That NY Times Story today

Tom Freeland Skipjames@AOL.COM
Sun Nov 26 16:09:14 EST 1995


The feature story on the front of today's Sunday times is as interesting for
what it gets wrong as what it gets right.  Its headed "Who Owns The Blues."
 One interesting little irony-- following the jump page is an article titled:
"A Still-Stompin', Still-Fildllin' 70-Year-Ole" about the 70th anniversary of
the Grand Ole Opry.  No mention in that article about who owns the Opry
(which pays performers scale), much less note of the fact that the Opry
owners even own Bill Monroe's home place now....

BUT back to the blues story.  There's a performance photo of noted blues
performers Tom Jones and Dwight Yoakum at the L.A. HOB.  There's a photo of a
drawing by folk artists Bill Traylor (labelled a painter, he drew but did not
paint) and one of the Robert Johnson photos (credited, of course, to LaVere).
 There's a Birney Imes photo of a juke joint, and the story says that Imes'
book JUKE JOINT (although the article gets the title wrong), given to Isaac
Tigert by Bill Ferris, provided Tigert the inspiration for the interior
design in the various HOBS.  The article does note that the HOB is also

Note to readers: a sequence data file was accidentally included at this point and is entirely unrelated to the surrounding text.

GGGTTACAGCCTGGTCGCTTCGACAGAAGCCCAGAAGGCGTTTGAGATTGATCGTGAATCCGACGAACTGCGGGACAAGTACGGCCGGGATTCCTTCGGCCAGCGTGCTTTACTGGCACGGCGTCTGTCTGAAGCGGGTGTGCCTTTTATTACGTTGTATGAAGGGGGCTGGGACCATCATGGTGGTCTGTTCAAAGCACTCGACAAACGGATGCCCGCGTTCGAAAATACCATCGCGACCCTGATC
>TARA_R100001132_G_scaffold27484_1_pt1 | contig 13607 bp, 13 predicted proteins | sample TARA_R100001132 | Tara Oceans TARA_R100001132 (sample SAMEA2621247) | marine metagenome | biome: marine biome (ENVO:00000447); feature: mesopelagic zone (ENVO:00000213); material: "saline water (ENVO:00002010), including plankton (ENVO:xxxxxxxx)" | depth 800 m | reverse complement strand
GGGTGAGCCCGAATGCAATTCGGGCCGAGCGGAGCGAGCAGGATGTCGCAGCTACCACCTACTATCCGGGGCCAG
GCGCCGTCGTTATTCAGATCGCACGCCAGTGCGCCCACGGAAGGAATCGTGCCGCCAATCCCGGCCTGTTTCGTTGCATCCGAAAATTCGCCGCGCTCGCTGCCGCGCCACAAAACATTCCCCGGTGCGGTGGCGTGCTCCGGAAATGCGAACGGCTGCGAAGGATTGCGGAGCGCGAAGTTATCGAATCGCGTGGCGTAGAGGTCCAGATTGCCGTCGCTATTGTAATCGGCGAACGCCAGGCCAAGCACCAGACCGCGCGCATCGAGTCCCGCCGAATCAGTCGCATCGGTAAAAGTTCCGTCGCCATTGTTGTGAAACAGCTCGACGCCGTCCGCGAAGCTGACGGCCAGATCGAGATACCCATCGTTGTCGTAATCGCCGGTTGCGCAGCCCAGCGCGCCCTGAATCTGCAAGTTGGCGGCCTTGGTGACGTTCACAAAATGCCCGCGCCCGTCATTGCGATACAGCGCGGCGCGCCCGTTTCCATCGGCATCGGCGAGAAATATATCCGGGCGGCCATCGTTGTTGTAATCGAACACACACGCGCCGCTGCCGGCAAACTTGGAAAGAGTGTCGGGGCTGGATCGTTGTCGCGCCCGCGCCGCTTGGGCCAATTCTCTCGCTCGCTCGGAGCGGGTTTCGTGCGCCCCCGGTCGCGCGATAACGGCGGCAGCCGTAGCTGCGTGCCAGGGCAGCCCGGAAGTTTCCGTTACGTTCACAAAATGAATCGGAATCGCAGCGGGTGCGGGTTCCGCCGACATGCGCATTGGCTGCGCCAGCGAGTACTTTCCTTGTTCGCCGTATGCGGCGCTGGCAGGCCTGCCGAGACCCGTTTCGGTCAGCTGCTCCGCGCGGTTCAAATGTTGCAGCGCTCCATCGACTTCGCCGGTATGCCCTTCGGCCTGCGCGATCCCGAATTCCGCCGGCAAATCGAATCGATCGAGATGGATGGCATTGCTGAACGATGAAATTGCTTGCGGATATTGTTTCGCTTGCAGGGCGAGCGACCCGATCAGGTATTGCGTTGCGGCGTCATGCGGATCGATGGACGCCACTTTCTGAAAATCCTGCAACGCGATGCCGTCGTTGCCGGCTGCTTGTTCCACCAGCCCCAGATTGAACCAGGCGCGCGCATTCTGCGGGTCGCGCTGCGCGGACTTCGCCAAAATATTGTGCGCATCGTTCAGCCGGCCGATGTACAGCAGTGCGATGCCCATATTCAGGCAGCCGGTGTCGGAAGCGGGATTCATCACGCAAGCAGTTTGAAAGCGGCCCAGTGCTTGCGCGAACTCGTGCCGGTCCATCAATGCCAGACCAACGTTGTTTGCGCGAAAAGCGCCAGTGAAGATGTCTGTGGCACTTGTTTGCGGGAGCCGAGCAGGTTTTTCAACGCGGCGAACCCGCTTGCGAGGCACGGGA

heavily involved in buying and collecting African American folk art, an area
where the art business buys work from artists in the hundred-dollar range and
then resells them for ten or more times that.  It quotes at length Tigert's
(INMHO patently false and racist) rationalization that preservation of the
blues has required white intervention, and note that white interest in blues
revival has "left out those artists who still had black audiences." quoting
Francis Davis.

It has this to say about Alan Lomax:

"Mr. Davis criticizes folklorists like Alan Lomax, who visited prisons to
find traditional songs, while ignoring individual innovators nearby like
Charley Patton. 'They went into it with the wrong mindset -- a noble one but
wrong.'

There are critical things to be said of Mr. Lomax, but this seems wildly
off-beam.  In the first place, when Lomax went down there, Patton was dead.
 In the second place, Lomax *sought* one of the great innovators (Robert
Johnson) and *found* three other greats and recorded them (Muddy Waters, Son
House, and Bukka White, the last in prison).  This statement is both wrong
and unfair.  The next paragraph ties the criticism to Steve Calt and Gayle
Dean Wardlow (who gets the honorific Ms. Oops!) and their book about Patton.
 This is far from the only thing wrong in that book, much of which consists
of ill-considered side-swipes at people only marginally relevant to a
biography of Patton.

There's a note that Robert Johnson played "Tumbling Tumbleweed" and Memphis
Minnie played the Woody Woodpecker theme.  I would *love* to know the
original source for that one!

The article closes nicely with the W.C. Handy story about how he discovered
"the beauty of primitive music."  Its not as little noticed a story as the
article claims.

I'd like to hear what Dick Waterman has to say about the articles statement
that Arthur Crudup "recieved nothing" from Elvis' recording of "That's All
Right."  Didn't you fix that, Dick?  Or was that other recordings of other
Crudup songs?

Anyway, its an interesting story.  What do ya'll think?

Tom Freeland




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